Massachusetts is one of a number of states that recently passed a medical marijuana law (in 2012) allowing qualified patients legal access to cannabis. Nonetheless, while voters in the Commonwealth have given medical marijuana the "go-ahead," under federal law, its possession, sale, and cultivation is still illegal.
The medical marijuana law in Massachusetts requires a medicinal marijuana dispensary in each of Massachusetts' fourteen counties. However, Nantucket and Martha's Vineyard, Massachusetts's two coastal islands, each of which is its own county (Nantucket County and Dukes County, respectively) are running into a roadblock that risks compromising island patients' ability to access medicinal cannabis. With no authorized cultivators currently operating on either island, any medicinal marijuana prescriptions filled by the required dispensaries would necessarily have to receive their stock from mainland Massachusetts. Because the only way to reach Martha's Vineyard and Nantucket is by boat or air, a federal/state law conflict has arisen in relation to state-legalized marijuana. Let me explain.
The principal way of accessing both islands is by boat over (maritime) waters subject to federal jurisdiction, where possession and transportation of marijuana remains illegal under federal law. Transporting medical marijuana that is otherwise legal on mainland Massachusetts becomes a potential criminal issue when the transport occurs across federal waters. This is because federal law prevents one from distributing, selling and/or cultivating cannabis. For that reason, the thirty-some miles of federal waters between mainland Massachusetts and the Islands has been headlined as a "cannabis conundrum," as state authorized activity and federally proscribed activity relating to the same conduct directly conflict due to "federal waters" status. Because the United States Coast Guard has law enforcement authorization to board and search vessels on federal waters to ensure compliance with federal laws regardless of the state's apparently landlocked legislation, state law is both trumped and overruled.
Because of this, dispensers, physicians and patients are all exposed to potential federal criminal sanctions whenever transporting or "carrying" marijuana to Nantucket or Martha's Vineyard. Correspondingly, this also presents a local challenge for island patients, as legal access to medicinal cannabis is significantly limited, due to the inability to lawfully bring cannabis to the islands. One possible solution is to maintain a cultivating dispensary on each island, to serve Martha's Vineyard and Nantucket's visiting and year-round patient populations.
To date, there has been no federal initiative to promote or permit the use of marijuana. However, pending legislation directed at mitigating the actual potential for federal criminal prosecution is under consideration, and the U.S. House and U.S. Senate have each recently passed amendments that would end federal interference in state level marijuana programs. The U.S. House passed the Rohrabacher-Farr amendment, which applies to thirty-nine states and protects patient access to medical cannabis. The U.S. Senate recently followed suit with the Mikulski amendment to the CJS bill for fiscal 2015, which corresponds to the language of the Rohrabacher-Farr amendment. The Mikulski amendment "bans the Department of Justice from spending money to prevent the implementation of state-level cannabis programs, removing funding for federal medical cannabis raids, arrests and prosecutions where medical cannabis is legal."  Nonetheless, it is important to note that the Mikulski and Rohrabacher-Farr amendments do not legalize medical marijuana; it is still a federal crime to possess, sell or cultivate it. In effect, the amendments only limit the resources and ability of the federal government to interfere with state medical marijuana programs.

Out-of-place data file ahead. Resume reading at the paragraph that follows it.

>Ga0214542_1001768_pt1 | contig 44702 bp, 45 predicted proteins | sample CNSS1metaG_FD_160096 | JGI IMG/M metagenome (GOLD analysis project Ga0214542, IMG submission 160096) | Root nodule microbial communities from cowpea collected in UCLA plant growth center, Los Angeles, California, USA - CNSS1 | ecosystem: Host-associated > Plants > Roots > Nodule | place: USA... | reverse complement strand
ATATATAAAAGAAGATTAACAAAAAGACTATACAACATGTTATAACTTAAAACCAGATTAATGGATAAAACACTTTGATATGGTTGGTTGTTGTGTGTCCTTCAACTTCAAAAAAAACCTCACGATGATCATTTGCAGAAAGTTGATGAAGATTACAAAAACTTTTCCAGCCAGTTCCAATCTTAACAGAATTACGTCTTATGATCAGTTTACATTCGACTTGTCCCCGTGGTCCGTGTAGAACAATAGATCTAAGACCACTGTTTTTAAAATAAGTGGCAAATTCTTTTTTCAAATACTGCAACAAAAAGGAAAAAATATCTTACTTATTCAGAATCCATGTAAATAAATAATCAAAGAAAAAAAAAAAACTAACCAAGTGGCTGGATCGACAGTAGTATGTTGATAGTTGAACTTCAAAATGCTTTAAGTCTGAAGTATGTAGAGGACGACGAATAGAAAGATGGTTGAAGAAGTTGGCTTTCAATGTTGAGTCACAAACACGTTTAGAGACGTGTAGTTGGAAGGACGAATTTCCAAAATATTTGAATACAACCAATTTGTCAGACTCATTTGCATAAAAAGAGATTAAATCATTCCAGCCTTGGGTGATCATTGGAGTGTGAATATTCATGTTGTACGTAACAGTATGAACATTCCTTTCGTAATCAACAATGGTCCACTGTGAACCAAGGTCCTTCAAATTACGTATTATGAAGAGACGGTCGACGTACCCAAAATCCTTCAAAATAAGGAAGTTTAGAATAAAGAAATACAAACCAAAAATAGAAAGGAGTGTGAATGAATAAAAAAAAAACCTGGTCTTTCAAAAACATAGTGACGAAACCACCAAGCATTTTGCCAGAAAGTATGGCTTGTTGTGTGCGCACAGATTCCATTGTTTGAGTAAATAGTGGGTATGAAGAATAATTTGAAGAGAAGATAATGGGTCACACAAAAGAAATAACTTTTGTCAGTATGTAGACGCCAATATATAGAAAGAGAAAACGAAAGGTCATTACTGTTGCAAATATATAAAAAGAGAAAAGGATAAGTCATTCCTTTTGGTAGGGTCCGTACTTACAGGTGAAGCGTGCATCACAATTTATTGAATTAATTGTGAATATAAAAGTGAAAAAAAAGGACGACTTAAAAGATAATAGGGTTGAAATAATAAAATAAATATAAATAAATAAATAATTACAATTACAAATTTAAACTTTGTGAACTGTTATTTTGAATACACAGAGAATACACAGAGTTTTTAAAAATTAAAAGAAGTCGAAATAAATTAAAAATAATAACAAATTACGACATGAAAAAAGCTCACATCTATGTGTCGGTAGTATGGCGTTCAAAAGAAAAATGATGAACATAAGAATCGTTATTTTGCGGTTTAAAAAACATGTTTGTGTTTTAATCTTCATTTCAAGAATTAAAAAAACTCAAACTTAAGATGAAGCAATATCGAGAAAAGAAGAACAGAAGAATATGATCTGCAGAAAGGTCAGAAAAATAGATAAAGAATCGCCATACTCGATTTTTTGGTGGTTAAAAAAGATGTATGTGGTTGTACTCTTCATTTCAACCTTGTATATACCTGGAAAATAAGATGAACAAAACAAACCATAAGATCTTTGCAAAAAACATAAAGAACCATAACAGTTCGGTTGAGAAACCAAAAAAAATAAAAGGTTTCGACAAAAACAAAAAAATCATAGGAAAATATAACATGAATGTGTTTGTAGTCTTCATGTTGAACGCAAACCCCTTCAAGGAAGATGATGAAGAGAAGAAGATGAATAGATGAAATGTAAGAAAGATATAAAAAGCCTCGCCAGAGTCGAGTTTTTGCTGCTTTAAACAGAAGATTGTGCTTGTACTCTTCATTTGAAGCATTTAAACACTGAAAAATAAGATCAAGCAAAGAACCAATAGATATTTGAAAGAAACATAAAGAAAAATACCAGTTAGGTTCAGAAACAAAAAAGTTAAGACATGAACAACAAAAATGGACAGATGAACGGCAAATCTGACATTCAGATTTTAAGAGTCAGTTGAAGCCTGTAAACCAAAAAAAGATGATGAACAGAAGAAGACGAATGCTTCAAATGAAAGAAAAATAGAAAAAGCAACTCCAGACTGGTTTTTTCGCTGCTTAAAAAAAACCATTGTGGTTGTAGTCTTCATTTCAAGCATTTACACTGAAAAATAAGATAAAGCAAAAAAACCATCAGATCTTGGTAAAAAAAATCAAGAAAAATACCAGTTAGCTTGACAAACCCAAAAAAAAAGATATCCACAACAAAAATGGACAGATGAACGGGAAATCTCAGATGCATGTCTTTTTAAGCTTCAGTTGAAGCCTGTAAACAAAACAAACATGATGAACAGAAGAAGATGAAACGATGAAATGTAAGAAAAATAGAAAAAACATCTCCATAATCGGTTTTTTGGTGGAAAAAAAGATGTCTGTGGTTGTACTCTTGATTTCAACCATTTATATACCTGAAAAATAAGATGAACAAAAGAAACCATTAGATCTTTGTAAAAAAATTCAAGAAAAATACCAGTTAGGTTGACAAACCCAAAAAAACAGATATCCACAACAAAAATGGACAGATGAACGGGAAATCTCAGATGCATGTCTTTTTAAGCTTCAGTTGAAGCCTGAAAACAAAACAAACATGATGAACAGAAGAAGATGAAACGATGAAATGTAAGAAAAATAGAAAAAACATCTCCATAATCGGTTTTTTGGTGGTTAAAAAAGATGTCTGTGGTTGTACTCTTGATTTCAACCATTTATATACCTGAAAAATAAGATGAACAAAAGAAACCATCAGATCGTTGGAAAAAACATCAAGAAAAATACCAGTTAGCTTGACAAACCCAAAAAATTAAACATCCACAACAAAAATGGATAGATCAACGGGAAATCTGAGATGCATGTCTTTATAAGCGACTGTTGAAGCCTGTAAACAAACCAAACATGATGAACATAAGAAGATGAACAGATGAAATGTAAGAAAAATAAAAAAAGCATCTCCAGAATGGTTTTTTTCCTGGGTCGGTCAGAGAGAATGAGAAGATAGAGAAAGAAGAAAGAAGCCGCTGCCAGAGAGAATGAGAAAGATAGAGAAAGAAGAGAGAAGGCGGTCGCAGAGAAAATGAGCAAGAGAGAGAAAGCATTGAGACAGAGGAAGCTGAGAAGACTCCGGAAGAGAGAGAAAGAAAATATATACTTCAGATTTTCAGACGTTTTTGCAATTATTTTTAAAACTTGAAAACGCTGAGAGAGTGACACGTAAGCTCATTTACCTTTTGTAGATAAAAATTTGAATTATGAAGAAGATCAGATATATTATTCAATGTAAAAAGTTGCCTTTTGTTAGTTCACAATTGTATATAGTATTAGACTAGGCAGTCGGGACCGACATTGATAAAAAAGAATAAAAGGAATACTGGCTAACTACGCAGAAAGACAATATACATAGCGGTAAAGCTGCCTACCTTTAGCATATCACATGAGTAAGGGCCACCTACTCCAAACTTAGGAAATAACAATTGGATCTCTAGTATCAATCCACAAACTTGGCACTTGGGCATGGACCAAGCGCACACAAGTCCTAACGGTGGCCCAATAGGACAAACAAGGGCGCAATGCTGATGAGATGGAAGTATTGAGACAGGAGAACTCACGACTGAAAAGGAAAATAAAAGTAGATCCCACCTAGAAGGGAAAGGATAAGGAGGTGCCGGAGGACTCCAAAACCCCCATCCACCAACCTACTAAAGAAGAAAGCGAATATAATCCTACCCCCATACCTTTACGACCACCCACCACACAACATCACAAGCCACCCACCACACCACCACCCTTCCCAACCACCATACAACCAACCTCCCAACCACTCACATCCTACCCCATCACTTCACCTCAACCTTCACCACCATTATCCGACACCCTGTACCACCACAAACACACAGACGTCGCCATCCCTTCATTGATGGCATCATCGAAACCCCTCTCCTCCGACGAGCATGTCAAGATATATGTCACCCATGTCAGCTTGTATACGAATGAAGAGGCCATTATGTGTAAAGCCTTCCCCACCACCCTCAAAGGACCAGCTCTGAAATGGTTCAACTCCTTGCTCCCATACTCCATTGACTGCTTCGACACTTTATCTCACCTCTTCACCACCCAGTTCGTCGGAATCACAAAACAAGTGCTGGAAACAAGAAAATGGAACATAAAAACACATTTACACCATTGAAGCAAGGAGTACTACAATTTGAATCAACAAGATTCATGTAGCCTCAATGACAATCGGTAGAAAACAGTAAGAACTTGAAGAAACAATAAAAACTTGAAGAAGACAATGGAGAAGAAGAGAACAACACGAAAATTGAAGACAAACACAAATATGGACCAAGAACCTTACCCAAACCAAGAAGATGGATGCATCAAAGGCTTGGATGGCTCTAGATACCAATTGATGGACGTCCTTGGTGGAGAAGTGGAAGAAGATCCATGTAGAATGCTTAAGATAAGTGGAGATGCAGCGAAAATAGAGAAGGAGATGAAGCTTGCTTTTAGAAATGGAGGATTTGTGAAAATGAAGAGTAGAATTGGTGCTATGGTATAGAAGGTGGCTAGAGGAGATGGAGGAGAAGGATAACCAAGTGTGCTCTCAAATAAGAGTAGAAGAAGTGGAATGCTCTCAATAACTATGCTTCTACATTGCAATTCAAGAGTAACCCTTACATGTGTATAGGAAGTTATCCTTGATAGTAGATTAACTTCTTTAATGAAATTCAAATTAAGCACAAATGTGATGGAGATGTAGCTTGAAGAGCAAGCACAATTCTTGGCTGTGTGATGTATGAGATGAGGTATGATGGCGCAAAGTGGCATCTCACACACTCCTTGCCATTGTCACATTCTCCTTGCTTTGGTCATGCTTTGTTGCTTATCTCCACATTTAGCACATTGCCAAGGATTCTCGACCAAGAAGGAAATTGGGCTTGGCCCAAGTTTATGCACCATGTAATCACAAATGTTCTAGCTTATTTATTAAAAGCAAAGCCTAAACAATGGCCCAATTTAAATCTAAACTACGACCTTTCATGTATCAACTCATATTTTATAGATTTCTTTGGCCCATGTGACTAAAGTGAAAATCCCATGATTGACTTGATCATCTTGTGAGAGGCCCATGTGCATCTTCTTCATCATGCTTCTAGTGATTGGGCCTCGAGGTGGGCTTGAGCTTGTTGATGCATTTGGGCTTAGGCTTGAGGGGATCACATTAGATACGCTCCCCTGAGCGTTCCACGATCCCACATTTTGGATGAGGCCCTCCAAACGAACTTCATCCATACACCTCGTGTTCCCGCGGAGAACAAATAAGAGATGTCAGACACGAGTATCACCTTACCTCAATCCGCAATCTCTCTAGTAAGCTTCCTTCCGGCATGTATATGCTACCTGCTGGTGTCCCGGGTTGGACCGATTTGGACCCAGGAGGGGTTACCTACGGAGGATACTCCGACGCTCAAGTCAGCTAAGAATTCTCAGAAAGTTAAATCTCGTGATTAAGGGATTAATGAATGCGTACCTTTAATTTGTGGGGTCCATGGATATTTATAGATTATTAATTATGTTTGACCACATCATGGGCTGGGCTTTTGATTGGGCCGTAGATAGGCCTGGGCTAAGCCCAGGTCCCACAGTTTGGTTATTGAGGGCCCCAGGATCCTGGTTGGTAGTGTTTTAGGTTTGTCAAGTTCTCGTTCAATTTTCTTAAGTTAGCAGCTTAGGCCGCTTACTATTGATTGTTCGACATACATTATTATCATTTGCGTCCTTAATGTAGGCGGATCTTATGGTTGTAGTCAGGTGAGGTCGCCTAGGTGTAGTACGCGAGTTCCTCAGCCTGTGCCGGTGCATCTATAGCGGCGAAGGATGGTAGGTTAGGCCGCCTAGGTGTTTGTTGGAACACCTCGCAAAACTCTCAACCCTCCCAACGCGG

Interestingly, the recent spate of legislation has little effect on Massachusetts' unique geography and the "cannabis conundrum" cloud that lingers over Nantucket and Martha's Vineyard. While these amendments may protect physicians, distributors and patients with regard to state permitted medical marijuana, they do not address the "overseas transportation" necessary to reach Nantucket and Martha's Vineyard. The problem is exemplified by a patient boarding a ferry with a state-legal quantity of marijuana. Once at sea, mid-way to one of the islands, the same patient, no longer on Massachusetts land, is subject solely to federal jurisdiction and criminal prosecution. Since the amendments only prevent funding federal law enforcement actions designed to interfere with the state-run cannabis programs, while in the federal waters, the patient has no state protections, and no attendant benefit of the federal "blind eye" being applied on Commonwealth soil, at least until the ferry lands on Nantucket or Martha's Vineyard. As such, federal arrests for cannabis possession and/or transportation are "fair game." All of which means unless or until Congress offers to "bridge" these troubled waters - caveat emptor, i.e., buyer beware!
 Massachusetts Session Laws, Act of 2012, Chapter 369, "An Act for the Humanitarian Medical Use of Marijuana"
 21 U.S.C. § 811, Controlled Substances Act (CSA),
 105 CMR 725, "Implementation of an Act for the Humanitarian Use of Medical Marijuana"
 14 U.S.C. § 89, Coast Guard Law Enforcement Authorization
 Amendment to H.R. 2578 "Rohrabacher-Farr Amendment"
 Brown, Christopher, "Senate Vote Reaffirms Congressional Support to End Federal Interference in State- Level Medical Marijuana Programs," (June 11, 2015) "http://www.safeaccessnow.org/senate_vote_reaffirms_congressional_support_to_end_of_federal_interference_in_state_level_medical_marijuana_programs
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